This time, though, the rollercoaster was a bit different. Instead of panic and anxiety, I built up my move with months (and if we're being honest, years) of anticipation. I was so excited. New York City was the perfect place for me. I would follow my dreams here and live the most exciting life possible. I was also, of course, a little nervous about leaving college and less than thrilled about embarking on a long-distance relationship with my boyfriend, who was moving to DC. But in general, I was over the moon about the idea. The uphill phase of the roller coaster, the anticipation and planning, just kept going up. And up and up. I moved, and the smaller anxieties start to set in. (How was I ever going to make enough money to live here in the long run? How does one move a mattress across NYC? How exactly am I supposed to live here when the word "cockroach" brings on a full-on freakout?) I landed my first NYC apartment (hats off to Max because this is all thanks to you), moved in, slowly watched my stuff arrive in boxes from my mom in Ohio, and waited for the excitement to set in. Where was the culmination of all of the months and years of buildup?

Well, I'm 2+ months in, and I'm still waiting. The excitement I thought I would find in NYC, the fun life that I was sure would be waiting for me, perfectly curated like a still-life painting just missing its subject? Turns out it isn't here. There have been moments of excitement like I imagined. Staring in awe at the millions of twinkling lights from my balcony and realizing that an actual person, or many people, existed behind each one of those tiny bright specks, all living their own lives in the same space as me. That breath-taking and somewhat jarring moment, a little like getting punched in the chest, when I emerge from the subway and see Central Park or Columbus Circle or an entirely different part of the city I've never seen before waiting to greet me. The quiet moments late at night when I'm alone in my room, trying to fall asleep, but can't because the city is bright and loud and chaotic and I can't believe I actually got to move here, that I'm not stuck in the suburbs like most of my little town and that I'm doing what I set out to with my life for no other reason than that I can.

But those are just that, they're moments. A few seconds strung together to make a fleeting memory, not a feeling that lasts. Not the reality of my day-to-day life. What's much more common are the reoccurring panics because despite working multiple jobs, I'm not sure how I'm going to pay my rent or replace a broken computer or fly home to see my family. The tears when I'm alone and feeling lost and unsure and wondering why the person I care most about is hours away, why I let it happen this way. The annoyances of a late train, a broken air conditioner I don't want to spend the cash to fix, a street so crowded I have to stop and wait when all I want to do is lie in bed after an awful day. New York is a unique and amazing place, but it's not magical. And living here as a 22-year-old, in all the ways it makes my life incredible and I feel lucky, there are many more in which it makes it worse. I have opportunities that many people in my field would kill for, but I still don't have a full-time job. I'm surrounded by amazing restaurants and thrilling nightlife, but I don't want to and can't spend money on anything outside of the budget I keep in an Excel spreadsheet and update daily. I live in the city that never sleeps, the place with a million possibilities to offer, and yet I can't sleep either because I wake abruptly in the night, my head so full of possibilities and choices that don't have right answers that I can't even be still.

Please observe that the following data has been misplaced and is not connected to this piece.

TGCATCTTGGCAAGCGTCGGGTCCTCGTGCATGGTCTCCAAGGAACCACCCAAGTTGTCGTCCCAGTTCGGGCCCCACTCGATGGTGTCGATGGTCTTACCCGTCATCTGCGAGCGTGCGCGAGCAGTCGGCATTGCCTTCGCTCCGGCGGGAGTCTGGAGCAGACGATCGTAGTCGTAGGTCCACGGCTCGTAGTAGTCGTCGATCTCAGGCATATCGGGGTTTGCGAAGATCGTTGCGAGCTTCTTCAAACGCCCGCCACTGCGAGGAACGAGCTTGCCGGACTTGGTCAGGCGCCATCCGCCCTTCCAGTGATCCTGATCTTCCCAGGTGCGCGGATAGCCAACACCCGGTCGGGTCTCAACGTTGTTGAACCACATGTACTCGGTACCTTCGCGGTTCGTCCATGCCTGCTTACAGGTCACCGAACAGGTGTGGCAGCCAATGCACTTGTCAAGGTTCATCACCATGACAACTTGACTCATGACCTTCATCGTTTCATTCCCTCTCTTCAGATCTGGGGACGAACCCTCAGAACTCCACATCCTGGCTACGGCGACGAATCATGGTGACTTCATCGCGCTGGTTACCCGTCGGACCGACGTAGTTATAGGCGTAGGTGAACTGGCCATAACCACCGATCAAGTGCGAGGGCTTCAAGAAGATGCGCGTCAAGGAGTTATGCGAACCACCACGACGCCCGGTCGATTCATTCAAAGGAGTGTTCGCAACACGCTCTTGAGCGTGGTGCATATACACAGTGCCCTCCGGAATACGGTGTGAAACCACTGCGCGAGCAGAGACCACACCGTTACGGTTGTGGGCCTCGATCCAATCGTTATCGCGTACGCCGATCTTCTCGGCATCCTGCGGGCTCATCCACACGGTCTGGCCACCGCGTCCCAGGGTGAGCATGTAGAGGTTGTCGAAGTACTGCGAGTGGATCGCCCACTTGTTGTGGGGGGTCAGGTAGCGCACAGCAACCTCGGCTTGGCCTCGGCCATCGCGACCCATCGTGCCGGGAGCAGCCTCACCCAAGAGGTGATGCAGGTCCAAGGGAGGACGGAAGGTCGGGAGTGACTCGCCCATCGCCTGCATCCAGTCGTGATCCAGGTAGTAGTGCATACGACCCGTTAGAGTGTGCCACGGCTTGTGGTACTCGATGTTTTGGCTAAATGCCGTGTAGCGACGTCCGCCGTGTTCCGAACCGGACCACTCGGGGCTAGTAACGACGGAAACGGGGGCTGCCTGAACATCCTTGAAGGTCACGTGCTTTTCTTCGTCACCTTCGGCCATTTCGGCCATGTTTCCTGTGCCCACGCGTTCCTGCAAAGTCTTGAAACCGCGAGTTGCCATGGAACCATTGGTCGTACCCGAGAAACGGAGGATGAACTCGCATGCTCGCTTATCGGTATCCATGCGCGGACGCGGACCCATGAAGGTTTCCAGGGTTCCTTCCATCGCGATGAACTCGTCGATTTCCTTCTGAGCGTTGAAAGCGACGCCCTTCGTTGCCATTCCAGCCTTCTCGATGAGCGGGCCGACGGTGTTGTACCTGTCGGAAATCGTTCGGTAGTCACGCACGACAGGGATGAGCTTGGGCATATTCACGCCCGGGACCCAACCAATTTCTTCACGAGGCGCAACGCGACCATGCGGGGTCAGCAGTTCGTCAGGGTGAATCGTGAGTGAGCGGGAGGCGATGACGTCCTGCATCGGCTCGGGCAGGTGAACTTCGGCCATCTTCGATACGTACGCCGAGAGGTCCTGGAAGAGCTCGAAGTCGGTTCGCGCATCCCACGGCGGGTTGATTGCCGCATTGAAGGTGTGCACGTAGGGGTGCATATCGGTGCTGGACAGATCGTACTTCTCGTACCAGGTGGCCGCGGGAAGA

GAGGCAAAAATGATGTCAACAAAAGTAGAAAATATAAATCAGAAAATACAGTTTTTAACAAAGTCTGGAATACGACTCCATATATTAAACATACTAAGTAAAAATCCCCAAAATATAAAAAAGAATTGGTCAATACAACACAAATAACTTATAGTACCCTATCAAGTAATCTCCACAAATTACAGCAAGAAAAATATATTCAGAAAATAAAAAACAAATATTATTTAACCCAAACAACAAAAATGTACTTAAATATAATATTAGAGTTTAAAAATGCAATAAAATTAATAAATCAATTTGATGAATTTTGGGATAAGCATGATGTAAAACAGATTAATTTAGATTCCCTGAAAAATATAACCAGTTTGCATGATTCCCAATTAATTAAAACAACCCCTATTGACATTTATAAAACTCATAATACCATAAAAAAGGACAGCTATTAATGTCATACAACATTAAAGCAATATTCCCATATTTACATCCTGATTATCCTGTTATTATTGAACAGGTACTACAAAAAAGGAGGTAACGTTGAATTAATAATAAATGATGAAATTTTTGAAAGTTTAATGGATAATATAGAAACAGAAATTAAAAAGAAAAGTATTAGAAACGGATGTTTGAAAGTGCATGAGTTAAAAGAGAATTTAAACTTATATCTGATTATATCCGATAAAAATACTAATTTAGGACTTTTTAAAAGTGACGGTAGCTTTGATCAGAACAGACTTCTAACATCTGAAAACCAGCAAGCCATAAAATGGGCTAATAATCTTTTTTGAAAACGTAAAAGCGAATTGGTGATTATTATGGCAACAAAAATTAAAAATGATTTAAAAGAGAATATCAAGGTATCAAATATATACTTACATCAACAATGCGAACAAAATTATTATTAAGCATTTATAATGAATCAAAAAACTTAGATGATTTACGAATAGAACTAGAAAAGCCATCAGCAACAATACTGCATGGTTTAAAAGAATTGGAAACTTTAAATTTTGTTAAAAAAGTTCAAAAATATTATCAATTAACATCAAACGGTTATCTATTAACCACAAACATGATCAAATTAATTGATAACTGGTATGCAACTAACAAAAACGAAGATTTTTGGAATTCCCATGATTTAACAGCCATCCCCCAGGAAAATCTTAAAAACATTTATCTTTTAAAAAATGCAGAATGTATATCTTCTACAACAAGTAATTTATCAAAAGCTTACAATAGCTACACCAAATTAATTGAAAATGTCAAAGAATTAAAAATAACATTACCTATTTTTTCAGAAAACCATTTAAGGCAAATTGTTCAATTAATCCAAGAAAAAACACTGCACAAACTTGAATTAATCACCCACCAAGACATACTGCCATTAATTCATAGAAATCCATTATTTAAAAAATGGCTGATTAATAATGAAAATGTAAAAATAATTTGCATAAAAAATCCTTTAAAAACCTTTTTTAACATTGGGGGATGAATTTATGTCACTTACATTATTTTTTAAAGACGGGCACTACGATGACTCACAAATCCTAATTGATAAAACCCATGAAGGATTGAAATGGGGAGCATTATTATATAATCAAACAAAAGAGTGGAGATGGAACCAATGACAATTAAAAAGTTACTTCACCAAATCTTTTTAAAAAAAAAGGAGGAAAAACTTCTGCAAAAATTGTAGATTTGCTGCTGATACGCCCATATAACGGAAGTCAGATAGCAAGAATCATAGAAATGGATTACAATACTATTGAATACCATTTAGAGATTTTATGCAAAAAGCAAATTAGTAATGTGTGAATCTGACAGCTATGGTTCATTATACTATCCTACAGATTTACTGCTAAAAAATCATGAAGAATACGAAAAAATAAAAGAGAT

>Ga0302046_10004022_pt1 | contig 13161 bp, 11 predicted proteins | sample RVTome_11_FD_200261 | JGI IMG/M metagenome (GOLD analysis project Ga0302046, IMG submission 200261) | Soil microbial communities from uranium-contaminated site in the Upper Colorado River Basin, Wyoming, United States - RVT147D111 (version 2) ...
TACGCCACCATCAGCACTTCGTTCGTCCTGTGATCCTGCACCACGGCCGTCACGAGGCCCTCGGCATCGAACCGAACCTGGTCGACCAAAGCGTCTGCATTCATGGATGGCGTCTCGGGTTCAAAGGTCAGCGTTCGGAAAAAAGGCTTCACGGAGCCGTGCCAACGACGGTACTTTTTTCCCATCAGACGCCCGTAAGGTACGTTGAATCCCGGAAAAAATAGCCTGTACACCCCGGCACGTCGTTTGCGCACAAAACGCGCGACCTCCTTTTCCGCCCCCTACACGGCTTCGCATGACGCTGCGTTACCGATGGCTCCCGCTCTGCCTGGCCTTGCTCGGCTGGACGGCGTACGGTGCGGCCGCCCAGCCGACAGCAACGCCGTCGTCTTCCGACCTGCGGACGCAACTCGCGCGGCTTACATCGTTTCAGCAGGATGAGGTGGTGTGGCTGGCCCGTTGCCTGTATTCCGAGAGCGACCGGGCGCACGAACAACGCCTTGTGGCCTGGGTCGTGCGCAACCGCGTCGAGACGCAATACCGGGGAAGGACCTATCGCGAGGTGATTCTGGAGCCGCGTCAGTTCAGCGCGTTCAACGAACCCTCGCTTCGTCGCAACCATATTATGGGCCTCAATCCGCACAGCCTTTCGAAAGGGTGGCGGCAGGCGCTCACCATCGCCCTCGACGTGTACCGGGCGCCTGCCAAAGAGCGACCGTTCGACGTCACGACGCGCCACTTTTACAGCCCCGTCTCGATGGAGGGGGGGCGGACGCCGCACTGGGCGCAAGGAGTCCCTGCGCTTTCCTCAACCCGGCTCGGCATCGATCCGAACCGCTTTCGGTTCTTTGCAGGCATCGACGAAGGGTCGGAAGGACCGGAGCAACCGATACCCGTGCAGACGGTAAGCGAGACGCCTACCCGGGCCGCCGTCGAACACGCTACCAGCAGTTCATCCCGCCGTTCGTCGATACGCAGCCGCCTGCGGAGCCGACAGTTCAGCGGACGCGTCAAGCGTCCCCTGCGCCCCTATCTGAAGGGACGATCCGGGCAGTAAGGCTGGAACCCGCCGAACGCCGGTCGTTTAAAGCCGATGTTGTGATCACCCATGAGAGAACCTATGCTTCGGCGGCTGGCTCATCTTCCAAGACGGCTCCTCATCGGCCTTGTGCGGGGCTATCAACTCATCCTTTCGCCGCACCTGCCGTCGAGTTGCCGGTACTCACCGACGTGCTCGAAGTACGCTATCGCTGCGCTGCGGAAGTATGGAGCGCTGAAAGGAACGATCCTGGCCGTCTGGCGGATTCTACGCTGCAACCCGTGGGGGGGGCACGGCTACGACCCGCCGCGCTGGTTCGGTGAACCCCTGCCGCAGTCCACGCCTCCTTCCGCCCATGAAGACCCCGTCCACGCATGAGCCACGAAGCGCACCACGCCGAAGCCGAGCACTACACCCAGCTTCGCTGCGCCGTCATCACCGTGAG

If I could go back and old McKenzie not to move here, I wouldn't. In many ways it has been so, so worth it, and I am happy and feel lucky to have the life that I do. But what I would go back and tell her is to stop acting like any place is the dream. To stop believing that New York is the magical city where you find everything you've ever wanted. To let go of the idea that she would be happier here and to stop building up a place with so much anticipation that the actual city could never live up to what existed inside her head. If you idealize anything too much, the reality will never measure up, no matter how wonderful it is. Coming to realize that this city is just that, a city, with its own unique advantages and drawbacks has taught me to be more considerate of other things in my life. It's made me take a step back and think harder about what my expectations are and if they're realistic. Turns out a lot of the time, they aren't. 

NYC is not what will make my life awesome. I'm going to have to do that myself. NYC is just the place that I live now that I will have to learn how to fit into the life I wanted to have. I know I will be happy here, but I can also be happy somewhere else. And someday, sooner or later, I will be.